Wednesday, November 16, 2005

Mic Check One-Two... Is This Thing On?

I am a self-styled hip-hop nerd. Please try to understand.

It goes back to third grade in Mrs. Villegas' class at Bardin School. The kids would gather at lunch and have breakdance competitions. One day I joined in, a 2-foot-tall pop-locker who shocked the lunchroom crowd with his joint-breaking moves.

That moment would be the portal to a universe of graffiti art and broken slang, of beats, vibes and life. I haven't looked back since.

And so, now, I'm a full-grown, socially conscious features writer who never got over my love affair with the boom-bap rhythms that originated in the 1970s Bronx neighborhoods in New York City. And that is what I will present to you fine readers every week in this blog, a mix of concert, performance, movie, DVD and CD reviews, both local and out of the area .

Now, not every entry will be about hip-hop. I will try to embrace all different aspects of pop culture, whether it's rocking out with the local indie punks and rockeros, or reviewing some funky spoken word show in the Bay Area. But please believe me when I say that it will all be filtered through my hip-hop pathos, with a little east Salinas homeboy twist.

I promise it will be a fun ride full of rhyme and reason (probably a lot more of the former than the latter). And every week, I'll do my best to keep you informed and entertained, as long as you all understand where I'm coming from.
And so, without further ado, I present to you my first review (hey, I oughta be a rapper or something...)

Searching for Free Love in hip-hop is about as far reaching as trying to find a shred of blue-state liberalism in country music.

Yup, it's that bad.

Still, when the love is there, it makes for interesting performance art. Particularly when the love children involved are Brooklyn MC's Mos Def and Talib Kweli, along with a special appearance by the unofficial pimp daddy of hip-hop free lovin’, Ghostface of the Wu-Tang Clan. The veteran rappers stormed the Catalyst nightclub in Santa Cruz as part of the "BreedLove Oddyssey" tour, a roughly 20-city excursion sponsored by Sony PlayStation.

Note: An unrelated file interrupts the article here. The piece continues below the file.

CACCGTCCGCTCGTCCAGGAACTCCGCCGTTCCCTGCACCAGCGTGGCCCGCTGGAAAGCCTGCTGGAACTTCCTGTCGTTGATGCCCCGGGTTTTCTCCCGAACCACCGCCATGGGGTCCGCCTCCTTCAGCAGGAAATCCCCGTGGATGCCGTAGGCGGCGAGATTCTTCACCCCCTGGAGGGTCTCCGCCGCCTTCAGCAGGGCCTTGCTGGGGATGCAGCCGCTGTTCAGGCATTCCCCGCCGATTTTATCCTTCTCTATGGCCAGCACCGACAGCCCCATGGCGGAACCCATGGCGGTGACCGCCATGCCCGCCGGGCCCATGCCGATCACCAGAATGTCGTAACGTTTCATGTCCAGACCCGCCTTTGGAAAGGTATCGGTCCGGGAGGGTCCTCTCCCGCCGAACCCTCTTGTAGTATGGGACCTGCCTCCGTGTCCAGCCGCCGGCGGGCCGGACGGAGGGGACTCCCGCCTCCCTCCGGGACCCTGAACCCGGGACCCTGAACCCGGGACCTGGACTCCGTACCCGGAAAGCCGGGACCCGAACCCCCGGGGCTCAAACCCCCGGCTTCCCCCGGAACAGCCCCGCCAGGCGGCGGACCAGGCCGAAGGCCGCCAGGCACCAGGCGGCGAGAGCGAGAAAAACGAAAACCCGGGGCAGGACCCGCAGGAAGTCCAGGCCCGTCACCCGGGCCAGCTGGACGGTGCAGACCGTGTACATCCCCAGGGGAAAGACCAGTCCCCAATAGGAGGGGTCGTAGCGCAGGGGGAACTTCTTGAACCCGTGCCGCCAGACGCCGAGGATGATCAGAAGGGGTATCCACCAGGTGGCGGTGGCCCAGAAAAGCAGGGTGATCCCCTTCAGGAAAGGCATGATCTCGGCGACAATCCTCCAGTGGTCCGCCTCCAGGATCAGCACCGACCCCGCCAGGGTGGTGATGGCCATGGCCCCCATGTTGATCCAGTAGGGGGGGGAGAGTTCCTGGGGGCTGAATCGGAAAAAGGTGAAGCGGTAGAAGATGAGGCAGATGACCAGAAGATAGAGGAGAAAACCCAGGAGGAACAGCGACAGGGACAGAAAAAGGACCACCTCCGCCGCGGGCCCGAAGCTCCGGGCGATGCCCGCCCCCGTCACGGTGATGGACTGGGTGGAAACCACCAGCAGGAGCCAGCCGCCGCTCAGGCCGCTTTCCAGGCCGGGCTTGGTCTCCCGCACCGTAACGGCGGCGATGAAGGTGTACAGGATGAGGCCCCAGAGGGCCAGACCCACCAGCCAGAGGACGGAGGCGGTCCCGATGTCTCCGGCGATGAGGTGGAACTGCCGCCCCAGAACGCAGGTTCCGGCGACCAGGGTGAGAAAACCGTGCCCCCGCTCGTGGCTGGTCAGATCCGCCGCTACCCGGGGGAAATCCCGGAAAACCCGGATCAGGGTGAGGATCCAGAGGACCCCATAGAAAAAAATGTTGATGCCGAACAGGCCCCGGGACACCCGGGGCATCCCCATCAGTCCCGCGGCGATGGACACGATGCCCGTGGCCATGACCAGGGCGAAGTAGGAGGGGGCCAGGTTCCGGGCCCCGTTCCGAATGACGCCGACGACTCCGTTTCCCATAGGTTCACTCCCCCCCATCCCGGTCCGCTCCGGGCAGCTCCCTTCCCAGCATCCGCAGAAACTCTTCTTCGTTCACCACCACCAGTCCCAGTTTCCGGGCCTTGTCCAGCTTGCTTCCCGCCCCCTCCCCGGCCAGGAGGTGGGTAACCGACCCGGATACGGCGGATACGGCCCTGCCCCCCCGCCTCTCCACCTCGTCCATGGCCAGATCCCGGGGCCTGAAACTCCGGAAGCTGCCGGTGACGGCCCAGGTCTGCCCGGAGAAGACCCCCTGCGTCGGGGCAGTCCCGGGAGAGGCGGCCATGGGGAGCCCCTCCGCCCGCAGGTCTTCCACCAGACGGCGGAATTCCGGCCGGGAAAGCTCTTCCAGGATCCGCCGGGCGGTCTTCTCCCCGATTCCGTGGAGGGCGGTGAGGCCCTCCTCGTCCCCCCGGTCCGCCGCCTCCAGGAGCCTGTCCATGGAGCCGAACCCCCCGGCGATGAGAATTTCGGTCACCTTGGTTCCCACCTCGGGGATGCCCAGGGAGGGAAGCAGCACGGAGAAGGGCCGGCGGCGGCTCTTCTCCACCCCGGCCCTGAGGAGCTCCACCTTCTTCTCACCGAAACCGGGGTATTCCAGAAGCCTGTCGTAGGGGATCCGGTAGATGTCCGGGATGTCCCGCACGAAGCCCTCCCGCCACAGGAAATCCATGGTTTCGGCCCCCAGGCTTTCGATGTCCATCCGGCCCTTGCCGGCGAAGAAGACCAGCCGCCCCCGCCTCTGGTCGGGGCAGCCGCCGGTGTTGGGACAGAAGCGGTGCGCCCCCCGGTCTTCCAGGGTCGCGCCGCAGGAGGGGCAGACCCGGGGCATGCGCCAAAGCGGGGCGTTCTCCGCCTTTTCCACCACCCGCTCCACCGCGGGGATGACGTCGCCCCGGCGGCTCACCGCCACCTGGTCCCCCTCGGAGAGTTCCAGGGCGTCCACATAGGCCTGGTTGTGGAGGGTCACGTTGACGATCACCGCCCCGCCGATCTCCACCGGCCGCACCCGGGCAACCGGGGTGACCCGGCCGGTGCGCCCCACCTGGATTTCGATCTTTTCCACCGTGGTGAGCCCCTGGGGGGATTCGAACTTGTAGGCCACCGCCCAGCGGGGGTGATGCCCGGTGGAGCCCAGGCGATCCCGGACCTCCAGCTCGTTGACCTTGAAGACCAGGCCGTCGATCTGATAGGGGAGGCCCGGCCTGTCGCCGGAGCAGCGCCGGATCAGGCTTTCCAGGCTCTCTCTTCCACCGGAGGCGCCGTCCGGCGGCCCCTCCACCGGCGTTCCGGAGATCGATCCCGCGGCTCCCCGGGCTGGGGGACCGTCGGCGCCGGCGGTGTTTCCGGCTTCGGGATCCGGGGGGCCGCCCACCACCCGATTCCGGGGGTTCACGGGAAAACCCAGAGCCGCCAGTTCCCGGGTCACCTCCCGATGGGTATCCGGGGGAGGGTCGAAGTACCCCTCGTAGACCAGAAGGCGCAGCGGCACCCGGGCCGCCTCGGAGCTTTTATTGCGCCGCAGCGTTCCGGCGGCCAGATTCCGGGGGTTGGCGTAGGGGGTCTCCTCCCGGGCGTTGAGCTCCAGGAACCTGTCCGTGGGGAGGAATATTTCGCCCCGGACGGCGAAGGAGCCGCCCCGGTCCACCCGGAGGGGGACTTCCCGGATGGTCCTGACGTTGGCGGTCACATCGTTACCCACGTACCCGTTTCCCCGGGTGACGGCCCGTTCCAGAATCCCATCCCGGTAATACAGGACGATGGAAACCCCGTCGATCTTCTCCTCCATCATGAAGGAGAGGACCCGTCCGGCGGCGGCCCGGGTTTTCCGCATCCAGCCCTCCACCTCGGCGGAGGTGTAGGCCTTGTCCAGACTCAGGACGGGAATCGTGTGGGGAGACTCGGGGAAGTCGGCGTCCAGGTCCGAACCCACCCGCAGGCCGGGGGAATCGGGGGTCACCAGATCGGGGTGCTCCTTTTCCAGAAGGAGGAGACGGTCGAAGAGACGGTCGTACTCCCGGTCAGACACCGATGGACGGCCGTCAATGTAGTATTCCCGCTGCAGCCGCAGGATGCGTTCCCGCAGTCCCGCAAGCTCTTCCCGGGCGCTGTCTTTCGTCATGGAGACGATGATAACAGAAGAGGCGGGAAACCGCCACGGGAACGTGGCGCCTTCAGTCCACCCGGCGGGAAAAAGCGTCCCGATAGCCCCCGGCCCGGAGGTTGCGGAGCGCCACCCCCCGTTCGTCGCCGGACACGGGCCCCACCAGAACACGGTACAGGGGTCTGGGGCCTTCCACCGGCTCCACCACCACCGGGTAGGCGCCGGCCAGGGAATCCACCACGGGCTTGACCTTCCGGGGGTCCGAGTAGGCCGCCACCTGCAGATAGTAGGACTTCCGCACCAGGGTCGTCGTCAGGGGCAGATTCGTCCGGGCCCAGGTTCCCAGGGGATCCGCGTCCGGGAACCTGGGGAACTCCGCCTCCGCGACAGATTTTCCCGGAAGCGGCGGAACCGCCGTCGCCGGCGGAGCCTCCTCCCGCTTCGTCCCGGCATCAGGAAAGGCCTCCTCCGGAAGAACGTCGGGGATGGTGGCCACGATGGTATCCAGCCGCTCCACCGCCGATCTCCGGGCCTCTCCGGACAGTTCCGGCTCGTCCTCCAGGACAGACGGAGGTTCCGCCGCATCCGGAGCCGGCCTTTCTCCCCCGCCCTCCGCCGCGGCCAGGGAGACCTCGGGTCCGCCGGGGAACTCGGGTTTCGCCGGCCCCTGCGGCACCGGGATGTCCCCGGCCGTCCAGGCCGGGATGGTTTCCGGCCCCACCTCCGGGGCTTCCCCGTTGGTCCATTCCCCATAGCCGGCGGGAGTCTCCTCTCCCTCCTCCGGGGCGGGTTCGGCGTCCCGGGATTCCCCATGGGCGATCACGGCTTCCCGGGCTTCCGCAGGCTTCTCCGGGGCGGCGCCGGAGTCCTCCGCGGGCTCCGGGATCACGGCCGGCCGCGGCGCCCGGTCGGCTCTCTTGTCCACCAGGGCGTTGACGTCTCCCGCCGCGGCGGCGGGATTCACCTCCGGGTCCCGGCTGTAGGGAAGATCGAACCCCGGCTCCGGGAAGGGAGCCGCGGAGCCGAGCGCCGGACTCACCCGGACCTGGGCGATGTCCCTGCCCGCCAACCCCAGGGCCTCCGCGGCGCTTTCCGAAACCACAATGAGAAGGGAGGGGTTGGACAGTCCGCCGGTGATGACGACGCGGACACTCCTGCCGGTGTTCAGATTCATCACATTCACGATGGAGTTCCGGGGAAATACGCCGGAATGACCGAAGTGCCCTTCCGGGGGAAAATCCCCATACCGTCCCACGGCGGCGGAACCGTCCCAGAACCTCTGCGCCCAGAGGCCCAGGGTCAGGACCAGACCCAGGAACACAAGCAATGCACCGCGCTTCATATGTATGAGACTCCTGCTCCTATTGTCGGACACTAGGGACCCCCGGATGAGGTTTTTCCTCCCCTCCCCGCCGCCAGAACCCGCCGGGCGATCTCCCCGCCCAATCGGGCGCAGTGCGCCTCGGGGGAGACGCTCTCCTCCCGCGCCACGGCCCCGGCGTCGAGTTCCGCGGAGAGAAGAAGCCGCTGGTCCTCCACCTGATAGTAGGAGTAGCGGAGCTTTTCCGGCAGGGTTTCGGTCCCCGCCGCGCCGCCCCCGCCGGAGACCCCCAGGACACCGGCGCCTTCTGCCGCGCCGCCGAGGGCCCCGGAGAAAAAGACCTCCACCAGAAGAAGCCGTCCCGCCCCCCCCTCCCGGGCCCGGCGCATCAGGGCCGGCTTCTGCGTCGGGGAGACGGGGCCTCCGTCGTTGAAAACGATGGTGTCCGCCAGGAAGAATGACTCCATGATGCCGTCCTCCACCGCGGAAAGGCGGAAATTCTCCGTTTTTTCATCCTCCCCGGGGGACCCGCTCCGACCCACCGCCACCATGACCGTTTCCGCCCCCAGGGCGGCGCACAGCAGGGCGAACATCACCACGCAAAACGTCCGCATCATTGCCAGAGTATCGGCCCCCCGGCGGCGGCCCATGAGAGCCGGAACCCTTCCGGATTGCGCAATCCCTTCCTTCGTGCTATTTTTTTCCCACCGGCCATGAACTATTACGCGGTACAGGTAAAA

The fact that the Santa Cruz show was taking place on Halloween night seemed to ensure that the crowd would be at its freak-daddy mojo-ist. Thus, it was up to the artists to set the mood, and for most of the night, love was indeed in the air.
Opening up with the old school soul jam "Sitting in the Park," Ghostface proclaimed his as "Soul Music for those of you that don't have any soul." That feeling wouldn't last long, however, as the Staten Island MC ripped into a frenzy of his more sinister cuts, including "Ice Cream" and "Run," the former performed with particular crassness aimed at the ladies.

Still, the lyricist dubbed "Pretty Tony" managed to keep it lovely later on. He charmed an army of females onto the stage to "shake that a--" for the poppy number "Cher Chez Le Ghost."

Talib Kweli came up next, dressed in a puse polo shirt that looked like it was a hand-me-down from Kanye West. Mixing old classics such as "Good to You" and "The Manifesto" with new material from his forthcoming album "Right About Now," Kweli found a comfortable balance between street knowledge and good vibes.

That balance peaked during his performance of the Just Blaze produced "Never Been In Love," when even the most hard-knock, doo-rag sporting homeboy was moved to sing the song's butter-soft chorus. But Kweli couldn't hold on to the moment, and quickly lost
momentum on his next song, The Beatles 'Elanore Rigsby'-sampling "Lonely People."
The Mighty Mos Def showed up to wild applause during his partner Kweli's signature song, "Get By." Sporting a green shirt that read "I am not a Rapper," Mos grabbed the mic and uttered, "I have nothing to prove" before the keys came on to his opening number, a numbing, rambling song he called "The Undeniable" that consisted of him singing (off-key) "Oh me, Oh myyyy" for close to five minutes.

The crowd was confounded, Mos was in the moment, and the "love" was so thick you could cut it with a shank.

For the rest of his set, Mos went back and forth between the party-going, freewheeling Brooklyn MC he started out as and the earthy, esoteric artist he has become.

One moment, he was singing a song with only one lyric that went, "There is a Way, No matter what they say;" the next he was teaming up with Kweli on such classic Black Star fare as "Respiration" and "Re:Definition."

Bringing it back to the night's theme, Mos was particularly quixotic while doing his most catchy song, "Ms. Fat Booty." Trailing off into the Gregory Isaac's song "If I Can't Have You," Mos the crooner surfaced, serenading the ladies with an incense-toned proposition. Later, the Black Star duo performed the sultry "Brown Skin Lady" for the mostly-white girl crowd. Despite the seeming inequity, the song still resonated.

Aside from the headliner's spasmatic approach, Mos and his cohorts managed to be captivating, if somewhat alienating, to the sold-out crowd. And while true love may be hard to find, the night proved it's an attainable goal in hip-hop terms, with a sexy groove to match.